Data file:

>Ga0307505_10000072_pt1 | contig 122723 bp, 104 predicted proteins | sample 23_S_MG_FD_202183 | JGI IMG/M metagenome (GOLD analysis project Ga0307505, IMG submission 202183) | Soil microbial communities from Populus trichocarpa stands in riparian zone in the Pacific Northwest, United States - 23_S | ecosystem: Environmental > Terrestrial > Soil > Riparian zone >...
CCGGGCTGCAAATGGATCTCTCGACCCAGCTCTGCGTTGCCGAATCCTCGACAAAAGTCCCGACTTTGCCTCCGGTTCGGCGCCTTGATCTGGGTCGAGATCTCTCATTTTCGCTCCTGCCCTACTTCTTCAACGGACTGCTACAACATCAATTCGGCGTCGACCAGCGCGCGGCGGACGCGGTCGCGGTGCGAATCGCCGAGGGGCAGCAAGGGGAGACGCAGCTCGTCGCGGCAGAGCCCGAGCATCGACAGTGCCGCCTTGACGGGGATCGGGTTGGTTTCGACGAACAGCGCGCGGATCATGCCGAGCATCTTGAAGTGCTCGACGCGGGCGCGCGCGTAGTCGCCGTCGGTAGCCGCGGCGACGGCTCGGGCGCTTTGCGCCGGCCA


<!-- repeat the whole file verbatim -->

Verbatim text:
>Ga0307505_10000072_pt1 | contig 122723 bp, 104 predicted proteins | sample 23_S_MG_FD_202183 | JGI IMG/M metagenome (GOLD analysis project Ga0307505, IMG submission 202183) | Soil microbial communities from Populus trichocarpa stands in riparian zone in the Pacific Northwest, United States - 23_S | ecosystem: Environmental > Terrestrial > Soil > Riparian zone >...
CCGGGCTGCAAATGGATCTCTCGACCCAGCTCTGCGTTGCCGAATCCTCGACAAAAGTCCCGACTTTGCCTCCGGTTCGGCGCCTTGATCTGGGTCGAGATCTCTCATTTTCGCTCCTGCCCTACTTCTTCAACGGACTGCTACAACATCAATTCGGCGTCGACCAGCGCGCGGCGGACGCGGTCGCGGTGCGAATCGCCGAGGGGCAGCAAGGGGAGACGCAGCTCGTCGCGGCAGAGCCCGAGCATCGACAGTGCCGCCTTGACGGGGATCGGGTTGGTTTCGACGAACAGCGCGCGGATCATGCCGAGCATCTTGAAGTGCTCGACGCGGGCGCGCGCGTAGTCGCCGTCGGTAGCCGCGGCGACGGCTCGGGCGCTTTGCGCCGGCCA